The nursing home crisis was also a product of preexisting staffing practices. The aides who provide care for residents are themselves vulnerable individuals, mostly women and typically members of minority groups or immigrants. These workers are low-paid and overworked, and many work two jobs. In addition, opportunities for advancement are few, and management-employee relations are poor. All these conditions create stress and burnout. Even in the best of times, nursing homes have high levels of staff turnover, at times exceeding 100 percent each year. Staff turnover, in turn, leads to worse care for residents.

The pandemic created a virtual tsunami of conditions that exacerbated the existing problems in delivering quality care. In many facilities, aides lacked adequate protective equipment. They were forced to use trash bags as gowns and bandanas as masks and to make their own face shields. Many got sick, died, or quit, causing severe staff shortages. Nursing home watchdogs were deluged with reports of residents kept in soiled diapers, left with untreated bedsores, and deprived of food and water (Sedensky and Condon, 2020). The result was numerous—and mostly uncounted—deaths from neglect.

The inability of the government at all levels to protect nursing home residents represents a massive public policy failure. Although a senior health official did ask governors to test all residents and staff in their states, tests were in short supply and results often took weeks. In the interim, the virus rampaged through these facilities, killing residents and staff alike.

Could anything have been done to avert the crisis?

In hindsight, we know that the federal government should have been more proactive in providing funding for testing and for hiring additional staff. Nursing homes should have been required to follow the lead of schools and create regular online opportunities for residents to stay in touch with family and friends. They also should have been required to report COVID cases and deaths. In the wake of the pandemic, it has become clear that more regulations are needed to make nursing homes safer, along with sufficient resources to ensure these regulations are enforced. COVID-19 did not create the nursing home crisis. It pulled back the curtain to reveal the precarious state of long-term care for older people in the United States.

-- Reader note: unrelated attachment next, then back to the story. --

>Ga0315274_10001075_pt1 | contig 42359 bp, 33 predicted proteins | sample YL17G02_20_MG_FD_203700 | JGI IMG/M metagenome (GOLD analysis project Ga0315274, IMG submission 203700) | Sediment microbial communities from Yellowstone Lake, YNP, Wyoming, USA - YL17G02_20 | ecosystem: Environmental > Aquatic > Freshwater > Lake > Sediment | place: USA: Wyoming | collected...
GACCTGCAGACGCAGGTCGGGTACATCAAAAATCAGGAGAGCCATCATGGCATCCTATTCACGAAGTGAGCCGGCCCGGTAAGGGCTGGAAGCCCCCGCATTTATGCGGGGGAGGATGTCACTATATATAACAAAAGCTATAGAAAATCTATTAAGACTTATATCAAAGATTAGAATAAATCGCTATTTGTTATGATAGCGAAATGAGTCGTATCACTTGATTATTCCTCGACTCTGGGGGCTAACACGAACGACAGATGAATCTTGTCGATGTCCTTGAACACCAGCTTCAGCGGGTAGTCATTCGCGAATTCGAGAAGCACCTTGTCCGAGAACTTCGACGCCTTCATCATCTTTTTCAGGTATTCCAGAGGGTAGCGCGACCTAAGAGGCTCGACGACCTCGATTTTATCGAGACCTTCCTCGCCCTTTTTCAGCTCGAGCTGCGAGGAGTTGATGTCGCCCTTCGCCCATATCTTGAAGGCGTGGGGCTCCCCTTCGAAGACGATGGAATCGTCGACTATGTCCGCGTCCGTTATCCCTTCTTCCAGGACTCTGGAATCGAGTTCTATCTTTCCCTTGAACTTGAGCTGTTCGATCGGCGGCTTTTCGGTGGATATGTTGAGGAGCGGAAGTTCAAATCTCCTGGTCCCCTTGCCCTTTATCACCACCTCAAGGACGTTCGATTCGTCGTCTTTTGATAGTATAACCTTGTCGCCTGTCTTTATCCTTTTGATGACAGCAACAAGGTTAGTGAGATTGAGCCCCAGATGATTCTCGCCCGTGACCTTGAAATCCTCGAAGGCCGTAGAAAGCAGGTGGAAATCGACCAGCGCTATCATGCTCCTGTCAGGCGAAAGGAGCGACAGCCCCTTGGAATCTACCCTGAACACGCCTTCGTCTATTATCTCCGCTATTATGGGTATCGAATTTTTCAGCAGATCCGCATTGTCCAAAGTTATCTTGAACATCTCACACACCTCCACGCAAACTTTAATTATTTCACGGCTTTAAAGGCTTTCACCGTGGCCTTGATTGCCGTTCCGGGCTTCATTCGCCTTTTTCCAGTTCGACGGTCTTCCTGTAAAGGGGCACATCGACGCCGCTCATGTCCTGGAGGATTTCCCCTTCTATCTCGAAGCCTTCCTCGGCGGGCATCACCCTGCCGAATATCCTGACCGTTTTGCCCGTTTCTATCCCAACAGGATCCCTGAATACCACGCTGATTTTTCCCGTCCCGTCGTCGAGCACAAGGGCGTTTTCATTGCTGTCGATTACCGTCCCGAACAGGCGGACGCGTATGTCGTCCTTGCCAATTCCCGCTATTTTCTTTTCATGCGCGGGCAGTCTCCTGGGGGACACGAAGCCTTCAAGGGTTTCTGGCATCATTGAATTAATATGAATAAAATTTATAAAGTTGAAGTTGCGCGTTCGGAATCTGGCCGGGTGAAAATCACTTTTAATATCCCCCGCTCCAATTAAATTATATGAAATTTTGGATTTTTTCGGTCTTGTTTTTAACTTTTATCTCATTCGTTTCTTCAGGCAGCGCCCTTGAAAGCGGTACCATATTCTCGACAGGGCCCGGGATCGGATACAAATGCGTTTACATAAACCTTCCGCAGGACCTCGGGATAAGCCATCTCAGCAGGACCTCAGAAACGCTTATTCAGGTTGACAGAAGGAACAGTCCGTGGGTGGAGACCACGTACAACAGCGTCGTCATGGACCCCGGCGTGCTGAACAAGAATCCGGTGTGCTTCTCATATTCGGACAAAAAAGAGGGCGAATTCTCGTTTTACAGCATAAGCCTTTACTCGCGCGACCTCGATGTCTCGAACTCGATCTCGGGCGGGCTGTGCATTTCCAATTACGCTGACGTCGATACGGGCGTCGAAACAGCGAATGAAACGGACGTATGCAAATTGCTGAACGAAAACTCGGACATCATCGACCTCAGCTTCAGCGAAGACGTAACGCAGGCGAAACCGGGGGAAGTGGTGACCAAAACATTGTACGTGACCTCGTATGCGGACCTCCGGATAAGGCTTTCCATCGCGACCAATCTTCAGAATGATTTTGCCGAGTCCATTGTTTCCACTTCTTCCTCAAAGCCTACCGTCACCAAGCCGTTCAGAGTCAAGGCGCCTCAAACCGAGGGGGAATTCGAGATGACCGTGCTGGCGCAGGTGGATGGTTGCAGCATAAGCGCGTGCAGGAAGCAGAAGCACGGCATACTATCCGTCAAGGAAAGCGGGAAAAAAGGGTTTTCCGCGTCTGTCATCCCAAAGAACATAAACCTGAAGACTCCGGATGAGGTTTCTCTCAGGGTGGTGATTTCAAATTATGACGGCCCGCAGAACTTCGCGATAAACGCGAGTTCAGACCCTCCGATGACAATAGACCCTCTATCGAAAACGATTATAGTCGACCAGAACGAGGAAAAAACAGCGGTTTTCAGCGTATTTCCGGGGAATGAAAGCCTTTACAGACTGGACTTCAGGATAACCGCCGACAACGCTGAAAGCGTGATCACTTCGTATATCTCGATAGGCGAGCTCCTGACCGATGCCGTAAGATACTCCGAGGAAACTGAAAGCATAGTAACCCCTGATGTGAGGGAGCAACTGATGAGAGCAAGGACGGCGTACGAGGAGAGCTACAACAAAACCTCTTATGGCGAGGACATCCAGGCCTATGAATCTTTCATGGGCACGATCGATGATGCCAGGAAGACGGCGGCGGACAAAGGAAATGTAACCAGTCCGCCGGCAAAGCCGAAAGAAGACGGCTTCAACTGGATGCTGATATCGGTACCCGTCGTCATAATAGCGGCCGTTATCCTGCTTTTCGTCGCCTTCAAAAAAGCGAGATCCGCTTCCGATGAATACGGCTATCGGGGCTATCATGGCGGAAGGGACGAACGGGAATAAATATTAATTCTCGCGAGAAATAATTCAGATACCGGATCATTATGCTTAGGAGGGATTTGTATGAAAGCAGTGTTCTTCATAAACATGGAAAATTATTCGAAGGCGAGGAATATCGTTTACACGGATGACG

Questions for Discussion

  1. How did the fact that nursing homes are total institutions contribute to the COVID-19 crisis?
  2. Why did COVID-19 spread so rapidly in nursing homes compared to other institutions like schools or offices?
  3. How did high levels of staff turnover increase the risk of death among nursing home residents?


AARP. (2020, December 8). “Four Months that Left 54,00 Dead From COVID-19 in Long-Term Care: An American Tragedy.” AARP Bulletin.

Boodman, Eric and Helen Branswell. (2020, February 29). “First COVID-19 Outbreak in a U.S. Nursing Home Raises Concerns.” STAT News.

Center for Medicare Advocacy. (2021, March 21). “Nursing Homes Have Received Billions of Dollars in Direct Financial and Non-Financial Support During Coronavirus Pandemic.” Special Report,

Goffman, Erving. (1961). Asylums. Garden City, NY: Anchor.

Sedensky, Matt and Bernard Condon. (2020). “Not Just COVID: Nursing Home Neglect Deaths Surge in Shadows.” AP News.